When we measure the prevalence of obesity, it is usually by way of a survey over a defined period. Thus the National Adult Nutrition Survey (NANS) here in Ireland was conducted over a 12 month period in 2009-2010. This gives us a single measure in time but it tells us nothing about the dynamics of obesity. In other words, any individual selected at random from within the NANS database, might have acquired any excess weight at any time prior to being measured and even a subject within a normal weight range might have been fat at some previous time. Thus, there is a growing literature in the use of birth cohorts to gain a more accurate picture of the dynamics of the present obesity epidemic. Such studies seek to examine the separate effects of age, period and cohort (APC studies). We know that as we get older, our body fat rises and our lean body mass falls. The question is, does this happen at an equal rate independent of year of birth or period of life. Birth cohorts are groups of subjects born the same year or over a small number of years. They grow old together and they experience major period effects (war, depression, economic boom, technological innovation etc) at the same age. the period effect is the consequences of some event which effects all ages when it occurs. Thus the advent of the internet is a period, in this sense, which all ages encounter at a given time.
All studies show that as we age, there is a gradual rise in our level of body-fat. It rises gradually from late teens up to mid-fifties and then it begins to decline. So age effects obesity. Looking at data from 1976 to 2000, there is a rise in the prevalence in obesity. Thus the prevalence was about 12% in 1976. Some 8 years later in 1984, it had increased to just 15%. A further 8 years saw the obesity prevalence rise to 22% and by 2000 it was 28%. So period has an effect. The key question is whether every birth cohort experiences the same effect of age in the development of obesity. The Reither paper shows that for birth cohorts starting in 1895, there was a gradual but constant rise in the % of the population that were obese, reaching a peak in the late 1920s. Then the rate of obesity declined until the late 1950s when it took off again. Clearly, this paper shows that each birth cohort or in lay terms, each generation, experiences the age related gain in weight in a different manner. A second paper  also looked at US birth cohorts and also found a similar effect. This second paper presented data in a novel manner such that we can look at what the authors call iso-BMI lines. This is like looking at a map and examining the contours of mountainous regions where specific heights appear on a continuous line. The closer the lines get, the steeper is the climb. Thus we can look at birth year on one axis and age on another axis and see the manner in which iso-BMI contours change. Those born in 1900, could expect to have a BMI of 21 by age 40. However, for those born ten years later, that BMI of 21was achieved at 30 years of age. A decade later, it was achieved at 20 years of age. If we look at a BMI of 25, this was achieved by 20 in 1980, by 30 in 1950, by 40 in 1940, by 50 in 1920 and by about 65 in 1900. The paper of Komlos & Brabec also shows that the rise in obesity came in waves. There was a surge between 1900 and 1920 and then a decline with a second surge in the late 1940s. This pattern of surges differed according to both race and sex with African American women showing the highest level of obesity at all times and the highest post WW2 surge.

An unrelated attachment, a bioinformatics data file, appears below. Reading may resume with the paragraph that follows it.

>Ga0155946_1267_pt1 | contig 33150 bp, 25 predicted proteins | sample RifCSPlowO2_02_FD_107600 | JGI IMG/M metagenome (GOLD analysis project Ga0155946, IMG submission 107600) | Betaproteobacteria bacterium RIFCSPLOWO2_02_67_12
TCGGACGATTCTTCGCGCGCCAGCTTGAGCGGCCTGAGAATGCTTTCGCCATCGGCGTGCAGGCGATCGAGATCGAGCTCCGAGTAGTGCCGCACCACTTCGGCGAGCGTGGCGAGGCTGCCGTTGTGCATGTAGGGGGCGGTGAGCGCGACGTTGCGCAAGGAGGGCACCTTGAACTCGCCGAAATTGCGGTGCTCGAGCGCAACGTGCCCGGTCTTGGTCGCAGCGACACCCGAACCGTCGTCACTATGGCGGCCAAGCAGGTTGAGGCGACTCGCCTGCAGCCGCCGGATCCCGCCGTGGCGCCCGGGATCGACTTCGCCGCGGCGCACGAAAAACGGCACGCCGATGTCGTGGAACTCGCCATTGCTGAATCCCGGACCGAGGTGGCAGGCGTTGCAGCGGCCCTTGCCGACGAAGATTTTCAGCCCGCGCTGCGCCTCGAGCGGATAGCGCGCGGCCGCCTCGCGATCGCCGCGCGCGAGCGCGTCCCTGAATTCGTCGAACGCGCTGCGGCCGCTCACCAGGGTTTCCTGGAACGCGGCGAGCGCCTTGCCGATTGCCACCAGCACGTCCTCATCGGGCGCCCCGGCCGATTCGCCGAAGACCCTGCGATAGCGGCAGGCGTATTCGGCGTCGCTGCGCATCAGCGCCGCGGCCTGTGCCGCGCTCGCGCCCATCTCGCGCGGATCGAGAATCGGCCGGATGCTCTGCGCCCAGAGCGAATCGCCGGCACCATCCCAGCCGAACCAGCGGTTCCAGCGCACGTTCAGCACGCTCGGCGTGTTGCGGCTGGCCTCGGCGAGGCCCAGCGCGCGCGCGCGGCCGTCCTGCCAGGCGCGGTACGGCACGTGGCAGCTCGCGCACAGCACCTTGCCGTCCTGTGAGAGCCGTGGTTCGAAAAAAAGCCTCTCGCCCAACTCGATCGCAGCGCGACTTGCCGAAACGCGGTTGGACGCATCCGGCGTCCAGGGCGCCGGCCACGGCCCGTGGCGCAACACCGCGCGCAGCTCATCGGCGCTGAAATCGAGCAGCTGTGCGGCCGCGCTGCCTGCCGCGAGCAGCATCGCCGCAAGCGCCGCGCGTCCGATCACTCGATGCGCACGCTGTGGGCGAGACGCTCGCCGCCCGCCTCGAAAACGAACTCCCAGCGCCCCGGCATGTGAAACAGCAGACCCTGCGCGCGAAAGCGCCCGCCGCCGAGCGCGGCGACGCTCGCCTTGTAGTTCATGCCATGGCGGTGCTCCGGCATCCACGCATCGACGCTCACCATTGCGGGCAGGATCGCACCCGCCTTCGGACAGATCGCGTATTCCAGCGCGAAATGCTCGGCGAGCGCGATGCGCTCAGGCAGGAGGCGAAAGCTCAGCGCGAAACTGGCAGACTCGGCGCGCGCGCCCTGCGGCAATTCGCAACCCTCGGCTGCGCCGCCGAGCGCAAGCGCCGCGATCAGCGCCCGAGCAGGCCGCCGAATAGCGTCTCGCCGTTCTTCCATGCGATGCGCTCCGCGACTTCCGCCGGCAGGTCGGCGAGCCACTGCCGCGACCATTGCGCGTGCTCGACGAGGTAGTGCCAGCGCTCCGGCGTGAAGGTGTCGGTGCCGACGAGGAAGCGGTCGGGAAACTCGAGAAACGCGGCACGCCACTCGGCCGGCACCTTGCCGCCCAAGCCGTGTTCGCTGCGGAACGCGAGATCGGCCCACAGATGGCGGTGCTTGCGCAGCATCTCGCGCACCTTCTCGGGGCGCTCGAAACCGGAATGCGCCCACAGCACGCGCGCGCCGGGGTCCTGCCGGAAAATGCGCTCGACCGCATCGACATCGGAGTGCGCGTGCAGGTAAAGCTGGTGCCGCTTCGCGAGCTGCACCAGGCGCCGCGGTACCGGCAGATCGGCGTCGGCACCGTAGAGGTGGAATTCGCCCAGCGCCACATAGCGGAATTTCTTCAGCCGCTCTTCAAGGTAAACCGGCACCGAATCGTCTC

These data tell us quite a lot about the dynamics of the obesity epidemic. Firstly, more recent generations experience greater levels of obesity and at an earlier age the older generations. One could argue that this is a period effect. There is greater sedentary leisure time and a more abundant obesogenic environment. However, one could also look at a biological explanation and argue that uterine programming is involved and that as each generation experiences obesity, it somehow enhance the likelihood of even greater obesity in the next generation. In my recent book, I called my chapter on obesity “A tsunami of lard” citing other data from the US and Europe on the cyclical growth of obesity which began well over a century ago. In fact, data from pooled US and Canadian actuarial data involving 34 insurance companies examined health related risks of obesity for 163,000 policyholders were deemed overweight. Of the overweight men, those whose body fat was distributed around their abdomen had a higher risk of death than other overweight men. Among the severely overweight men, those with abdominal obesity had a 52 percent increased risk of death, whereas those without abdominal obesity had only a 35 percent greater risk compared to the general population.
So when the likes of David Kessler writes in his book “The end of overeating” that the incidence of obesity soared from the late 1980s, he is ignoring an indisputable fact that obesity more or less tracked the industrial revolution. This is of huge importance. If Kessler chooses to ignore the early origins of obesity, then he can be comfortable blaming the advent of foods high in salt, sugar and fat. Others can comfortably blame the advent of high fructose corn syrup, fast food, sugar sweetened beverages. Well consider Lucius Columella in his great work De Re Rustica (On Agriculture) in the year of 65 AD. when he wrote: "The consequence is that ill health attends so slothful a manner of living; for the bodies of our young men are so flabby and enervated that death seems likely to make no change to them." It is a simple fact of life that obesity is one of the drawbacks of affluence where food is abundant and where labour saving devices (and slave labour) are accessible. This is not for one iota to play down the health consequences of obesity. It is to simply of enormous importance in understanding the causes of obesity.